The next day, Ashley ate a normal breakfast, then Donna and Ashley attended church. Church members testified at trial that Ashley was not as active that day as she usually was, but that she appeared healthy and had no bruises or marks on her face. After church, Ashley ate lunch, took a nap, and played in the afternoon.

Later that afternoon, Mergenthaler called Donna and said he would come and pick Donna and Ashley up to visit at Mergenthaler's house. A short time after arriving there, Donna went to the grocery store to pick up fixings for dinner, and to rent a video. When Donna left the house, Ashley was asleep on top of Mergenthaler's bed. When Donna returned, Mergenthaler was holding Ashley and she was undressed except for a diaper. Mergenthaler told Donna that Ashley had vomited on the sheets and that he put her on the couch to run a bath. When he came out of the bathroom, Ashley was lying on the floor; Mergenthaler told Donna that Ashley fell off the couch. At this time, Donna noticed that Ashley had a bruise on the right side of her head.

Mergenthaler did not like what Donna had purchased for dinner, so she went back to the store and left Ashley with him. She also went to her apartment to get pajamas for Ashley. Upon her return to Mergenthaler's apartment, she prepared dinner and they watched the video. She also fed Ashley, who then went to sleep around 9:00 p.m. Donna then made another trip to her apartment to pick up blankets for Ashley. Upon her return, she decided to stay the night at Mergenthaler's apartment, so she returned to her apartment a last time to pick up her work clothes and curling iron.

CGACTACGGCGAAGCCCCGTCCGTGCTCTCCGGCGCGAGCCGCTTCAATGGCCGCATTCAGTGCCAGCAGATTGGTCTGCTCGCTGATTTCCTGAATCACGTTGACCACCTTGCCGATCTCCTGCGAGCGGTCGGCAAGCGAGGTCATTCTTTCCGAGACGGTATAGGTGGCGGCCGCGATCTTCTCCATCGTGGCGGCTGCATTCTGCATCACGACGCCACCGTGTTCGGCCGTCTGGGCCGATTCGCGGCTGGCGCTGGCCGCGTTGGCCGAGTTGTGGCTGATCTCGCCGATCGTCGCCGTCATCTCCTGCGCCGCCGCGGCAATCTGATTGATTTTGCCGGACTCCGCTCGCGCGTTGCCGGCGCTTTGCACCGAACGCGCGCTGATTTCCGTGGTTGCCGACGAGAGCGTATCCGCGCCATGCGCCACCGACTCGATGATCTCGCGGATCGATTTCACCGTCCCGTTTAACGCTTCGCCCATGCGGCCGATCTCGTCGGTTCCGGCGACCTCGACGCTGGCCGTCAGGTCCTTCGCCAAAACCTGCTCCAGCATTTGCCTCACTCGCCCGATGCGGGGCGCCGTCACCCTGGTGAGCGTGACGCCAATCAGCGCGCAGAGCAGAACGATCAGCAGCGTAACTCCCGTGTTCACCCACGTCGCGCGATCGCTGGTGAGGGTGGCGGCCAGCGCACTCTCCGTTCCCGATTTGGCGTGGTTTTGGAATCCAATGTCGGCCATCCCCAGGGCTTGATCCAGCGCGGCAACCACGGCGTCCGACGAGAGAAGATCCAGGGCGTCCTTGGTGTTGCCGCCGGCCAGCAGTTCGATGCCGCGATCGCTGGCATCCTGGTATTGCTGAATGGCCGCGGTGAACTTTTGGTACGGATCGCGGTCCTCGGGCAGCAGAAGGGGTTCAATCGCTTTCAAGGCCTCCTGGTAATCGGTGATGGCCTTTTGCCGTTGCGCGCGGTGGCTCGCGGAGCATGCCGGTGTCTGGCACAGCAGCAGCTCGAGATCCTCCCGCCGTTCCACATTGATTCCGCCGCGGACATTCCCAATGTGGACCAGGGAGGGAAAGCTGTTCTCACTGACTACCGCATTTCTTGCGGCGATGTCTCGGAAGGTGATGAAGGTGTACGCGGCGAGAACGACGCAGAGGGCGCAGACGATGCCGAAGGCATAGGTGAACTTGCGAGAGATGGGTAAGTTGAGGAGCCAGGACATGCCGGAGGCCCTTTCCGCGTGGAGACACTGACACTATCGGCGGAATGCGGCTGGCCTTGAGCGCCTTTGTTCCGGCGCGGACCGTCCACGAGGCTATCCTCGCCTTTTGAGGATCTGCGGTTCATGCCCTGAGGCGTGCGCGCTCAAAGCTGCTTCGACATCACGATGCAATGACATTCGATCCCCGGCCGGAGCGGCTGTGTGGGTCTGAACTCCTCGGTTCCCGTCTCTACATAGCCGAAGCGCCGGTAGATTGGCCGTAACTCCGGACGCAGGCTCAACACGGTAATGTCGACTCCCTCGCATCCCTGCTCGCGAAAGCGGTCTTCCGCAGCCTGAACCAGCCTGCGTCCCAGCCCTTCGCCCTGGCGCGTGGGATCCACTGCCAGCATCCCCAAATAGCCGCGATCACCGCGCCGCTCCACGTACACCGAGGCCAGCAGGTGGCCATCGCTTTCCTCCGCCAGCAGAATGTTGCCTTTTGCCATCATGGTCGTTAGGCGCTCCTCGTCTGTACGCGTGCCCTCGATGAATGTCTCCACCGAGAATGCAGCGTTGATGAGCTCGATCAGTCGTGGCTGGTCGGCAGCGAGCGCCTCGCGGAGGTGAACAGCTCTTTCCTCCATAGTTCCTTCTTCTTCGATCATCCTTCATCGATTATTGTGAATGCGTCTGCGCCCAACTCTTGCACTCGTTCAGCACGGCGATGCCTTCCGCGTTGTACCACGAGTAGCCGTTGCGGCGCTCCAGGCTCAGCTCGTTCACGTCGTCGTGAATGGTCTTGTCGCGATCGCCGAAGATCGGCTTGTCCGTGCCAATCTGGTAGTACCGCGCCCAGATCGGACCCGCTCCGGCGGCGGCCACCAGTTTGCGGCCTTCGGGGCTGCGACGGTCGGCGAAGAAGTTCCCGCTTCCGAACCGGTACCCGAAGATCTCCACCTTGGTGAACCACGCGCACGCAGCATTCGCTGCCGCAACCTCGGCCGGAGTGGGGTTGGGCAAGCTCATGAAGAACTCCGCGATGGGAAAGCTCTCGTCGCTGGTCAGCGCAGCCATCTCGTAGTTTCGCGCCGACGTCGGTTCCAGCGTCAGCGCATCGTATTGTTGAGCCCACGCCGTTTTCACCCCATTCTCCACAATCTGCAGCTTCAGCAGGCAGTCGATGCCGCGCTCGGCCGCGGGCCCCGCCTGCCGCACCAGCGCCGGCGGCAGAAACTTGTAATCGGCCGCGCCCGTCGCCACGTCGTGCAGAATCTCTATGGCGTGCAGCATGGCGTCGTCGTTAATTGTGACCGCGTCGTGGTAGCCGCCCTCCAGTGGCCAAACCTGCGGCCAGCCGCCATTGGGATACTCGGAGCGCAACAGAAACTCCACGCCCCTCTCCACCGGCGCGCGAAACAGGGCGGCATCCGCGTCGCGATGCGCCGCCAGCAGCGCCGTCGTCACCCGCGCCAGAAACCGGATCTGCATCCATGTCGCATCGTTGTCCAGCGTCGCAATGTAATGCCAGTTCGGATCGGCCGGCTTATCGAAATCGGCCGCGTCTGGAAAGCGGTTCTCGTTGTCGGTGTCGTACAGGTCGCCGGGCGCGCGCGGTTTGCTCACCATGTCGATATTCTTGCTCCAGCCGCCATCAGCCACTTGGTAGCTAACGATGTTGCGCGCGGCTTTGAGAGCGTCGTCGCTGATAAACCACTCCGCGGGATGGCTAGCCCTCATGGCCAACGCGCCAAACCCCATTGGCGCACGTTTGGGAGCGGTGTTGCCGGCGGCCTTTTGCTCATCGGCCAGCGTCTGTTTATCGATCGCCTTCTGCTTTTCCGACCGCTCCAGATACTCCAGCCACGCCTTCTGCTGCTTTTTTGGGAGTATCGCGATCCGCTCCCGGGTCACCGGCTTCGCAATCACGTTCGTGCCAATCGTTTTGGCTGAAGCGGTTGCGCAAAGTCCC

Mergenthaler, Donna, and Ashley were sleeping in the same bed and, between 10:00 and 11:00 p.m., Ashley woke up crying and appeared to be having trouble breathing. Donna got up and dressed herself and Ashley in order to go to the emergency room. At that time, Donna noticed the bruises on Ashley's head were swollen. Mergenthaler asked to hold Ashley, which Donna allowed him to do. Within about five minutes, Ashley began breathing normally. At that time, Mergenthaler convinced Donna not to take Ashley to the emergency room.

During that night, Mergenthaler and Donna kept checking on Ashley, shining a small flashlight into her eyes every hour. Ashley slept through the night and her breathing appeared normal.

At 4:30 a.m. on January 20, 1992, Donna awoke and got ready for work. She left Mergenthaler's house at 5:30 a.m. and discovered her car would not start. Mergenthaler assisted her in getting the car started, then Donna left for work, leaving Ashley in Mergenthaler's care.